The Eucharistic Prayer

Recently I had the joy of attending the first annual Reformation Worship Conference where I got to hear Hughes Oliphint Old, T. David Gordon, Terry Johnson, Jon Payne, Mark Ross, Paul Jones, and David Hall speak on a whole host of different topics concerning worship.  My favorite lectures were those by Dr. Old on the reformation of worship in the 16th century.

One of the themes that was developed through all the lectures was the importance of prayer in the reformers’ worship.  He noted that as the reformers recovered the truth of scripture, they used the scripture to reshape how they worshiped.  The reform of liturgy was centered on ministering the word of God to the church and this included using prayer as a means of the ministry of the word.  In their prayers, then, the reformers sought to fill their prayers with scripture.  In their recovery of biblical worship and prayer, they noted that the Bible contained different kinds of prayer and sought to institute these different types of prayer throughout the liturgy in appropriate places.

In his lecture on John Knox, he emphasized Knox’s contribution to the reform of liturgy and the use of prayer in Knox’s directory for public worship, the Book of Common Order (1560).  Continue reading


>Indulgences Are Back

>It breaks my heart to report that The New York Times is running a story today about the return of indulgences. Yes, that’s right, indulgences. It was the selling and abuses of indulgences that sparked Martin Lutherto nail his “Disputation of Martin Luther on the Power and Efficacy of Indulgences,” or 95 Theses to the door of the castle church in Wittenberg in 1517, which is widely regarded as the catalyst for the Protestant Reformation.

According to the article, the indulgence is one of the traditions that was decoupled from mainstream Catholic practice in the 1960s by the Second Vatican Council that has been revived by Pope Benedict XVI. The articles describes indulgences:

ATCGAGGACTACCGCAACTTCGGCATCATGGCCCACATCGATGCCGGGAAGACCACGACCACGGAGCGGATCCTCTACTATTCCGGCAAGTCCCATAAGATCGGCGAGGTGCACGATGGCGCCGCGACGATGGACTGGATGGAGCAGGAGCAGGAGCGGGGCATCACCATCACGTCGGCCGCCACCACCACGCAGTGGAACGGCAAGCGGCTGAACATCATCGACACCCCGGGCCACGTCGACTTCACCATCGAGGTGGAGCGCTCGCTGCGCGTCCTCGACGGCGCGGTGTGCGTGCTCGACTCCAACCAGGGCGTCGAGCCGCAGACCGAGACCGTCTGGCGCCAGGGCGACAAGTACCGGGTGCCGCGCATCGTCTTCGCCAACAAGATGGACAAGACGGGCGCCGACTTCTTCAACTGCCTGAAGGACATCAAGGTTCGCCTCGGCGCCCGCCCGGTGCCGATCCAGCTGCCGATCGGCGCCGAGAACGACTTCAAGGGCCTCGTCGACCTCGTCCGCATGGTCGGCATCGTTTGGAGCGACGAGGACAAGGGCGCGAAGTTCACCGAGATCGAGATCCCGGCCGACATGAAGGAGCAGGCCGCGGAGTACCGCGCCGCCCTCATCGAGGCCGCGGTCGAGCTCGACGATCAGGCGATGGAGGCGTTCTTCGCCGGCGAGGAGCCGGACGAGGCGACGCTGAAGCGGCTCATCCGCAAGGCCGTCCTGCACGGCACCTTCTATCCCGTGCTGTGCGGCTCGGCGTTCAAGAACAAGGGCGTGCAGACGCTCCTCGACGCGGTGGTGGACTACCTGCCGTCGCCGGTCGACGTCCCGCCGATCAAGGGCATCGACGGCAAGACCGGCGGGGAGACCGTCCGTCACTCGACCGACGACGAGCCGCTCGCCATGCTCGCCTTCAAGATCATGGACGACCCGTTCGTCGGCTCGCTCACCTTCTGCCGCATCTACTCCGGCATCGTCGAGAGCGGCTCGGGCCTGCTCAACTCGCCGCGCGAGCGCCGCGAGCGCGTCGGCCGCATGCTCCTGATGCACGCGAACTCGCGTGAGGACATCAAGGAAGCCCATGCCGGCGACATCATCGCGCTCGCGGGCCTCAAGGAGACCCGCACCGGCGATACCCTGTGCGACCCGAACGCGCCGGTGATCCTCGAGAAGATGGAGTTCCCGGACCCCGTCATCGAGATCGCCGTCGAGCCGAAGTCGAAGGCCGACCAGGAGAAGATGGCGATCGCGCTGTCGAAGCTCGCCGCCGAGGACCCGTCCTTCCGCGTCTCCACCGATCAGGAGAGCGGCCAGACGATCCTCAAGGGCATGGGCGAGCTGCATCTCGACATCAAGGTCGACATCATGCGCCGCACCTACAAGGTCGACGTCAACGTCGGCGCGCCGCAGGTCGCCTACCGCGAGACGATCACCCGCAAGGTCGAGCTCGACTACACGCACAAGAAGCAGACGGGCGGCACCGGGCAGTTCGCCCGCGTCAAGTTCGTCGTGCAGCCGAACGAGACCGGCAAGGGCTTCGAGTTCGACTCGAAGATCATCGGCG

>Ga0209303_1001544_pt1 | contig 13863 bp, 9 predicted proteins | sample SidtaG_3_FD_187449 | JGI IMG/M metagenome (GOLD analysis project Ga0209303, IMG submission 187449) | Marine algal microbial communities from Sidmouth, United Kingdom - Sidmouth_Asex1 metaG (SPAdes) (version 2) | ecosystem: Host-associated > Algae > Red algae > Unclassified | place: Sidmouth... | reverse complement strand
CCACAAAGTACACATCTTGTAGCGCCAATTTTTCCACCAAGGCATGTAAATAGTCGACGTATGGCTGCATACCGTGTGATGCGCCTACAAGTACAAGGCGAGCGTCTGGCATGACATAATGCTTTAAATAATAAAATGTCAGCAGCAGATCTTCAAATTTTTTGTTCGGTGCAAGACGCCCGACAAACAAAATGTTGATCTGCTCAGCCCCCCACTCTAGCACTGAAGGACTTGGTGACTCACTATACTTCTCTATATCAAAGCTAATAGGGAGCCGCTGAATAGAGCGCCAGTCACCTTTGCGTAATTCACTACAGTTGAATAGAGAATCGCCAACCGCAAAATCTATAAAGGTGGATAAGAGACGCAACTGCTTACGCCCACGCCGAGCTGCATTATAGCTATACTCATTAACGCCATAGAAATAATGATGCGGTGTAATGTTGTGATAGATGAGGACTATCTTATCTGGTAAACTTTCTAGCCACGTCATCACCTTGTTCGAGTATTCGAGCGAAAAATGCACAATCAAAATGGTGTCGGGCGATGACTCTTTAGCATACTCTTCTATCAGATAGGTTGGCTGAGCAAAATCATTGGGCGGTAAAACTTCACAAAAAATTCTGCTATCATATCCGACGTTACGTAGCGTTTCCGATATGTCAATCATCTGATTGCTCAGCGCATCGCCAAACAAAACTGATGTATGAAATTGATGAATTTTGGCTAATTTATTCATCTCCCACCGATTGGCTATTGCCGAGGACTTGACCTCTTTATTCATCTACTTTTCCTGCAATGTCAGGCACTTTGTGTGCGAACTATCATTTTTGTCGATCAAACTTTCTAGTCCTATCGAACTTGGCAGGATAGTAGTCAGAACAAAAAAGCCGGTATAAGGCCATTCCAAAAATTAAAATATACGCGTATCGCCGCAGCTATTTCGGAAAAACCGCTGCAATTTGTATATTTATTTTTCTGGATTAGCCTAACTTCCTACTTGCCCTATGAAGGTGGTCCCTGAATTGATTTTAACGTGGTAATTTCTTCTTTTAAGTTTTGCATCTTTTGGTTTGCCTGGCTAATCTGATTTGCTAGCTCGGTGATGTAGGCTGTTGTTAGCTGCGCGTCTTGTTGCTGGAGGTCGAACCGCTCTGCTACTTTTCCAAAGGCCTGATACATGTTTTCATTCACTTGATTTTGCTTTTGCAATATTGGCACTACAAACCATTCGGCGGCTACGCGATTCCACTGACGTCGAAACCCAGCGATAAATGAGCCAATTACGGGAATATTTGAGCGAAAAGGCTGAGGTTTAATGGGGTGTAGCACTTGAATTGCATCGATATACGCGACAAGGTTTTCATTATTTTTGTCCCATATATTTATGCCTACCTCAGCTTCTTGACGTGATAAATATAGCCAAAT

According to church teaching, even after sinners are absolved in the confessional and say their Our Fathers or Hail Marys as penance, they still face punishment after death, in Purgatory, before they can enter heaven. In exchange for certain prayers, devotions or pilgrimages in special years, a Catholic can receive an indulgence, which reduces or erases that punishment instantly, with no formal ceremony or sacrament.

There are partial indulgences, which reduce purgatorial time by a certain number of days or years, and plenary indulgences, which eliminate all of it, until another sin is committed. You can get one for yourself, or for someone who is dead. You cannot buy one — the church outlawed the sale of indulgences in 1567 — but charitable contributions, combined with other acts, can help you earn one. There is a limit of one plenary indulgence per sinner per day. [emphasis mine]

Although we often tend to think of these issues in terms of theological debate. We must remember that the theological concern is pastoral in nature. This system of penance is directly opposed to the gospel of redemption accomplished and applied by Jesus Christ.

The purpose here is not to point out every error, but in the quote above, notice the words in italics–until another sin is committed. The indulgence accomplishes the exact opposite of what it promises. Its design is to extend hope to the one who earns it–but only until the next sin is committed. It doesn’t secure anything! Where is the hope in that?

All that is accomplished by the indulgence is the reminder of the ongoing dilemma of sin! All the indulgence can accomplish is to reveal that it is not the answer. Worse yet, rather than providing hope, it obscures and robs hope.

This revival of indulgences is a reminder that there is still a need for the gospel of the Protestant Reformation. So keep on protesting and seeking to be reformed according to scripture–and pray for those languishing in bondage to the false gospel of indulgences.

[HT: Scott Clark]